As schools and other public services move into the next phase perhaps it is useful to introduce the language of recovery to supervision. What are the self care adjustments all employees need as a result of how they work changing so dramatically and what other responsibilities are they now finding need to be done alongside work (e.g. homeschooling, shopping and caring for vulnerable family members). There will be individual needs expressed by staff for reasonable adjustment to facilitate their participation and for some their ability to reconnect and work as they once did may require specialist attention. Each member of staff in a team will require creative, compassionate spaces to explore and process these experiences and find solutions that work. It is our belief that supervision is that space and alongside the ongoing expectations of managerial oversight and professional development there will need to be a greater awareness of and responsiveness to the emotional wellbeing of supervisees.
The strength of supervision done well is that it formalises the informal supportive discussions that go on every day in workplaces, clarifies accountability, stimulates creativity and encourages professional curiosity and development. One of the biggest findings when we ran a pilot in schools was that offering supervision to your staff, shows your staff you care about them. Now as they emerge from a pandemic all staff need to know they are cared about and that looking after themselves is essential so they can look after those they provide services to. Looking after staff and developing self-care cultures in teams is an essential tool in recovering.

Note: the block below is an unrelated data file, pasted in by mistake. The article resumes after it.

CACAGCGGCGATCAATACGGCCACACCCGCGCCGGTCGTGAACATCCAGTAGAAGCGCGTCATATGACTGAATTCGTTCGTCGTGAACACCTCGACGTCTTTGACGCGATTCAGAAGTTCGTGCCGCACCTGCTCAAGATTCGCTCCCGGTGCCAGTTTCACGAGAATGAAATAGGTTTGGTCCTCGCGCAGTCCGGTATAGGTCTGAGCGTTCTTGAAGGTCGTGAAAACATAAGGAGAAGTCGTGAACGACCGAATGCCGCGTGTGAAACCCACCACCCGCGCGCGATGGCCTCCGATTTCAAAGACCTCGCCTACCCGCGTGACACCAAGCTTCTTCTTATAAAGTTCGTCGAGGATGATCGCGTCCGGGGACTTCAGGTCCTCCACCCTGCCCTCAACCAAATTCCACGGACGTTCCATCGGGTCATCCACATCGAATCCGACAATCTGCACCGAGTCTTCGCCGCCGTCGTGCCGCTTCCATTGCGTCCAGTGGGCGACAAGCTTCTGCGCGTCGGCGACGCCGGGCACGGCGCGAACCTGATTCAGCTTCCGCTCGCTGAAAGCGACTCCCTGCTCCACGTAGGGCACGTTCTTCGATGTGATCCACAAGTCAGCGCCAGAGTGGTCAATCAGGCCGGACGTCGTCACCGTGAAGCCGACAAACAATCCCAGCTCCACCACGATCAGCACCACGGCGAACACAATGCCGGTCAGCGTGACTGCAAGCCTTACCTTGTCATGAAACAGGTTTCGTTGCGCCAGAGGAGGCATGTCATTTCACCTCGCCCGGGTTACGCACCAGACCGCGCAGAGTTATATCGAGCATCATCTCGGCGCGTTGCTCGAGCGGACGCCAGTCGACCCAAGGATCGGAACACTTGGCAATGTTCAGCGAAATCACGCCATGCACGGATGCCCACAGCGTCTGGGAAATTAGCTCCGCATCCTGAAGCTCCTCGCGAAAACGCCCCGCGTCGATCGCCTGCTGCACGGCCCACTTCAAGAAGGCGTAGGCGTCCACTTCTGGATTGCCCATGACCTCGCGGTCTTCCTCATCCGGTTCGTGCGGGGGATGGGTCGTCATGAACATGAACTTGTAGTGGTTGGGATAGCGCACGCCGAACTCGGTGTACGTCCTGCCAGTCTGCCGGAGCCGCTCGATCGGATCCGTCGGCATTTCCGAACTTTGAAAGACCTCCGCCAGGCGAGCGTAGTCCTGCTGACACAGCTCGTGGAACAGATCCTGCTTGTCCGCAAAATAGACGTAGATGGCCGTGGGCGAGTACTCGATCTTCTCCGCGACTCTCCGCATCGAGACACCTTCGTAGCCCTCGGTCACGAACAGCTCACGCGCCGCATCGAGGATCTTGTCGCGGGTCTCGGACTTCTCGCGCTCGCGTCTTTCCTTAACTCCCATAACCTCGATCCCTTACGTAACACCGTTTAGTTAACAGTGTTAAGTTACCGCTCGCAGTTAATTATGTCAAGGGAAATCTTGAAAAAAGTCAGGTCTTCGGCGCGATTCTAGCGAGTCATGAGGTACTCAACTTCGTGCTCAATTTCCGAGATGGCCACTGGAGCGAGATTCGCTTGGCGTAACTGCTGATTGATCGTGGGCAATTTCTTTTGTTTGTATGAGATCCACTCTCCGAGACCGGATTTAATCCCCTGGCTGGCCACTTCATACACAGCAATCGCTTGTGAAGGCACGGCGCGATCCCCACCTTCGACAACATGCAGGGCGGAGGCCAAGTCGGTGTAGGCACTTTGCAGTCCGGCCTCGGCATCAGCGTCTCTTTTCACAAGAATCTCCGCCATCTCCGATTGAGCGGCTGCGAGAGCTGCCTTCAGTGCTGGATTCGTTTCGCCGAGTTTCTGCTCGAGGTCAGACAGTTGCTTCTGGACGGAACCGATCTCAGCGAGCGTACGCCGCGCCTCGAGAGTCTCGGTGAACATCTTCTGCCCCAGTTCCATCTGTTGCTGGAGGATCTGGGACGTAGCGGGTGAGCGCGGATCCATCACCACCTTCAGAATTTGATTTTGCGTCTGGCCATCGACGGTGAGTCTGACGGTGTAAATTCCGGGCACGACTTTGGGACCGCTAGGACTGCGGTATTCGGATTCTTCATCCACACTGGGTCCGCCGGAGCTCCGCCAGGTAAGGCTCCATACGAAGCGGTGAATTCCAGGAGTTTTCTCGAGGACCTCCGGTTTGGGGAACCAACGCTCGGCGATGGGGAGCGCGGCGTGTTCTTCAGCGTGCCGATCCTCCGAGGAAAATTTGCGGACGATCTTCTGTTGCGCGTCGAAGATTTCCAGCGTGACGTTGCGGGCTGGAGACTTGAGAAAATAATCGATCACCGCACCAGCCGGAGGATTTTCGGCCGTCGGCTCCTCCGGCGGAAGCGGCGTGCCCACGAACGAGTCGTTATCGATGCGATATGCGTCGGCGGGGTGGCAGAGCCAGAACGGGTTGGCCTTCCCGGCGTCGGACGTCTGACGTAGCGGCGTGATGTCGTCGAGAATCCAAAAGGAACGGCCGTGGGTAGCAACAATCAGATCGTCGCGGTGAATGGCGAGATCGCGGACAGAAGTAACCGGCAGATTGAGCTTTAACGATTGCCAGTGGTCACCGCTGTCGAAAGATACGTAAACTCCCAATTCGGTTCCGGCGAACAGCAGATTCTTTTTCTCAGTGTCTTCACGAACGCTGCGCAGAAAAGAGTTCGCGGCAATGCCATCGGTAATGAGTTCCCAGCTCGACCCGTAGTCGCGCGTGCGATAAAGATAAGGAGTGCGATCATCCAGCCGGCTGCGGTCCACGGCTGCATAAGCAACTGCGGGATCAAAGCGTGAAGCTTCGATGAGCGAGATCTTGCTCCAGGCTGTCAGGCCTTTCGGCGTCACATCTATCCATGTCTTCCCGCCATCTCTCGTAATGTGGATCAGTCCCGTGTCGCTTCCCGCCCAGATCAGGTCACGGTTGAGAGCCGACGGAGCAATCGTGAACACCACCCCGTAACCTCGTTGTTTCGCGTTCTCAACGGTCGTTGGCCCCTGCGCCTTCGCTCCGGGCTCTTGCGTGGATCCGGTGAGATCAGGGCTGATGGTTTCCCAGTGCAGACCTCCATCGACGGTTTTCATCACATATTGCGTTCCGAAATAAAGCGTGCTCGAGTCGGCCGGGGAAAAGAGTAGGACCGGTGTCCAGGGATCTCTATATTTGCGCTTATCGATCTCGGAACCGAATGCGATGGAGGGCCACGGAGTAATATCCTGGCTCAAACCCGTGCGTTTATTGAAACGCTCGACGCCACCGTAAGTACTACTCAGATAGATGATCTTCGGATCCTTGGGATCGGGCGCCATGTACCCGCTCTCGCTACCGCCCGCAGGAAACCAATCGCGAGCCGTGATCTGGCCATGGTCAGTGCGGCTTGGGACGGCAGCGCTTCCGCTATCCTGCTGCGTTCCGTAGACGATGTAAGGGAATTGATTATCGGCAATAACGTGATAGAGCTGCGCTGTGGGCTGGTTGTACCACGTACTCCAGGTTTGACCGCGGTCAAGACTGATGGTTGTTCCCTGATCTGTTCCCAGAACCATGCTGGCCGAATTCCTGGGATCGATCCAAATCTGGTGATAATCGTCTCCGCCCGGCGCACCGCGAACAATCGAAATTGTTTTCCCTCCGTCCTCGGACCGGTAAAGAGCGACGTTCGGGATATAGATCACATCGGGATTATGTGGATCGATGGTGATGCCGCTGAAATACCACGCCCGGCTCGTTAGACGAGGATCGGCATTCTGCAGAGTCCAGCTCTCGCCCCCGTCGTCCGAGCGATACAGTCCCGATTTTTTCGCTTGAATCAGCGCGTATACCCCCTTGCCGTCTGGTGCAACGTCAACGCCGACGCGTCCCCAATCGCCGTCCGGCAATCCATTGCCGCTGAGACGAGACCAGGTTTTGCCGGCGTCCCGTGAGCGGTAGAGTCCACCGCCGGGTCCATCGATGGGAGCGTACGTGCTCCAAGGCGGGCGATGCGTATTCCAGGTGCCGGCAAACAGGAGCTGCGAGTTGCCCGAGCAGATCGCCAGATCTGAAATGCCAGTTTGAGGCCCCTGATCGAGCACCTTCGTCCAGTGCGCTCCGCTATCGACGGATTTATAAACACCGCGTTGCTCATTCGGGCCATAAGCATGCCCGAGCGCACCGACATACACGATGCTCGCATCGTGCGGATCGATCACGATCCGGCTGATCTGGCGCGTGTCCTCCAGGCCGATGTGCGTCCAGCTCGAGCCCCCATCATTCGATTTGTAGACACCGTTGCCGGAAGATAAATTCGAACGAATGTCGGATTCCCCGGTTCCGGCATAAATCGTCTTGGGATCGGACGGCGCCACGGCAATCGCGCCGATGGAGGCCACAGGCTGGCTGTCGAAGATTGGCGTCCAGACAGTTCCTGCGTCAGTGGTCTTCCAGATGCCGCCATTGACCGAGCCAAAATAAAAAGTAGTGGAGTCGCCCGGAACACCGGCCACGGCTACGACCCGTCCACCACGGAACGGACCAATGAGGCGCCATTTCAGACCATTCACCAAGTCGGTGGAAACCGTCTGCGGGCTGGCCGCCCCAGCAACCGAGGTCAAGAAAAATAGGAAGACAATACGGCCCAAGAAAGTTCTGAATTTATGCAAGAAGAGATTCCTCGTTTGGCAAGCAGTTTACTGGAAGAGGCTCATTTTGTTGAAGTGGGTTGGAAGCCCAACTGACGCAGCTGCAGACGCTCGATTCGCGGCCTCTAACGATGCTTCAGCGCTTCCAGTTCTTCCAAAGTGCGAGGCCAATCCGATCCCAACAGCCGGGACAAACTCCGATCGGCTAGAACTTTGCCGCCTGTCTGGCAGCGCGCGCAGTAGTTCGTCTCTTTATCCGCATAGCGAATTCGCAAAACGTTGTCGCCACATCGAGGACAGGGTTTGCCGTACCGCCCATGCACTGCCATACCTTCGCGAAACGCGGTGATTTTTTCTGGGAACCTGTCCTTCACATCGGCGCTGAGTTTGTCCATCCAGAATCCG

Sturt P. and Rowe J. (2018) Using Supervision in schools Brighton: Pavilion Publishing & Media Ltd
About the authors
Penny Sturt is an independent trainer, consultant and registered social worker. Following her advanced social work training, which developed her interest in supervision, Penny has been delivering supervision training as an associate with In-Trac Training and Consultancy Ltd/ Research in Practice. Penny ran the pilot for schools having followed up requests for supervision training in schools. Penny has a long-standing interest in safeguarding and supervision across multi-agency settings. She has run training courses and consulted with health, social care and educational settings around supervision. Penny Sturt tweets @practicematters
Jo Rowe is an Educational Psychologist working for a Local Authority. Jo currently provides group supervision in a range of settings, and participates in group supervision with her team members in the Educational Psychology Service. Jo has 20 years experience as an Educational Psychologist, with familiarity of working in a range of school settings, and supporting children and young people with additional needs and school staff in these settings. Jo is keen to apply her knowledge and experience of group supervision to the wider school community. She recently extended this interest by researching the impact of supervision for school staff with a safeguarding role. Jo Rowe tweets @JoRowe